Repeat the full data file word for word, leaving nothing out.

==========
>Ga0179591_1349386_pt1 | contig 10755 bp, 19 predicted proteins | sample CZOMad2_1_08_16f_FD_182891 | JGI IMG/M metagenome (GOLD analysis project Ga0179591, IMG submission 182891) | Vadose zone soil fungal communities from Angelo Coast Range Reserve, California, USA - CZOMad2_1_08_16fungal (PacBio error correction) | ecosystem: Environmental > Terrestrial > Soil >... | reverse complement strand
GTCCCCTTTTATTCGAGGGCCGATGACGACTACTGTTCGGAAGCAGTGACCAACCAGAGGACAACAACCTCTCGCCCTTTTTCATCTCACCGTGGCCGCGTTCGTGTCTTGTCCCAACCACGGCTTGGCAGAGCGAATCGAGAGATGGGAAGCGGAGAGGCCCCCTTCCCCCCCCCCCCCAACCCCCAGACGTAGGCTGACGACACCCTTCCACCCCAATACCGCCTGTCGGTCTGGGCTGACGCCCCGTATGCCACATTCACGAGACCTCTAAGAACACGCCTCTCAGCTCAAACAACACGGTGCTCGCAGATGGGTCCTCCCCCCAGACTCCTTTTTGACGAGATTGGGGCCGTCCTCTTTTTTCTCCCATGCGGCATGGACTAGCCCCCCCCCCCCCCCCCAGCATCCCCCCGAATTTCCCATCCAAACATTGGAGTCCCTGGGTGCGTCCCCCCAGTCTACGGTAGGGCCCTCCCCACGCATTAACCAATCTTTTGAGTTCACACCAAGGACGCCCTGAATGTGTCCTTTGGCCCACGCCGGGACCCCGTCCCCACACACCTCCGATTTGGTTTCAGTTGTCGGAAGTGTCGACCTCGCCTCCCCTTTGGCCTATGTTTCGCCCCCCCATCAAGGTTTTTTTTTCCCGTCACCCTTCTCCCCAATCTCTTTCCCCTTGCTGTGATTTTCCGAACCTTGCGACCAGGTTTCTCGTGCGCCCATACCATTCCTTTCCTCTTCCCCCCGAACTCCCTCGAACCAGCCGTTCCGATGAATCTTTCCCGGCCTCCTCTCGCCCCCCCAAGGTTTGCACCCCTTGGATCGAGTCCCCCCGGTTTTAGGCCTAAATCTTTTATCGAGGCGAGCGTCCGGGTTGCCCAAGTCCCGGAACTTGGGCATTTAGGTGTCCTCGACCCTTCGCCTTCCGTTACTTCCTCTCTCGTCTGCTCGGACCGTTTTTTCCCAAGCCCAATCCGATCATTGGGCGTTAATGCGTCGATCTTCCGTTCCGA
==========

>Ga0179591_1349386_pt1 | contig 10755 bp, 19 predicted proteins | sample CZOMad2_1_08_16f_FD_182891 | JGI IMG/M metagenome (GOLD analysis project Ga0179591, IMG submission 182891) | Vadose zone soil fungal communities from Angelo Coast Range Reserve, California, USA - CZOMad2_1_08_16fungal (PacBio error correction) | ecosystem: Environmental > Terrestrial > Soil >... | reverse complement strand
GTCCCCTTTTATTCGAGGGCCGATGACGACTACTGTTCGGAAGCAGTGACCAACCAGAGGACAACAACCTCTCGCCCTTTTTCATCTCACCGTGGCCGCGTTCGTGTCTTGTCCCAACCACGGCTTGGCAGAGCGAATCGAGAGATGGGAAGCGGAGAGGCCCCCTTCCCCCCCCCCCCCAACCCCCAGACGTAGGCTGACGACACCCTTCCACCCCAATACCGCCTGTCGGTCTGGGCTGACGCCCCGTATGCCACATTCACGAGACCTCTAAGAACACGCCTCTCAGCTCAAACAACACGGTGCTCGCAGATGGGTCCTCCCCCCAGACTCCTTTTTGACGAGATTGGGGCCGTCCTCTTTTTTCTCCCATGCGGCATGGACTAGCCCCCCCCCCCCCCCCCAGCATCCCCCCGAATTTCCCATCCAAACATTGGAGTCCCTGGGTGCGTCCCCCCAGTCTACGGTAGGGCCCTCCCCACGCATTAACCAATCTTTTGAGTTCACACCAAGGACGCCCTGAATGTGTCCTTTGGCCCACGCCGGGACCCCGTCCCCACACACCTCCGATTTGGTTTCAGTTGTCGGAAGTGTCGACCTCGCCTCCCCTTTGGCCTATGTTTCGCCCCCCCATCAAGGTTTTTTTTTCCCGTCACCCTTCTCCCCAATCTCTTTCCCCTTGCTGTGATTTTCCGAACCTTGCGACCAGGTTTCTCGTGCGCCCATACCATTCCTTTCCTCTTCCCCCCGAACTCCCTCGAACCAGCCGTTCCGATGAATCTTTCCCGGCCTCCTCTCGCCCCCCCAAGGTTTGCACCCCTTGGATCGAGTCCCCCCGGTTTTAGGCCTAAATCTTTTATCGAGGCGAGCGTCCGGGTTGCCCAAGTCCCGGAACTTGGGCATTTAGGTGTCCTCGACCCTTCGCCTTCCGTTACTTCCTCTCTCGTCTGCTCGGACCGTTTTTTCCCAAGCCCAATCCGATCATTGGGCGTTAATGCGTCGATCTTCCGTTCCGA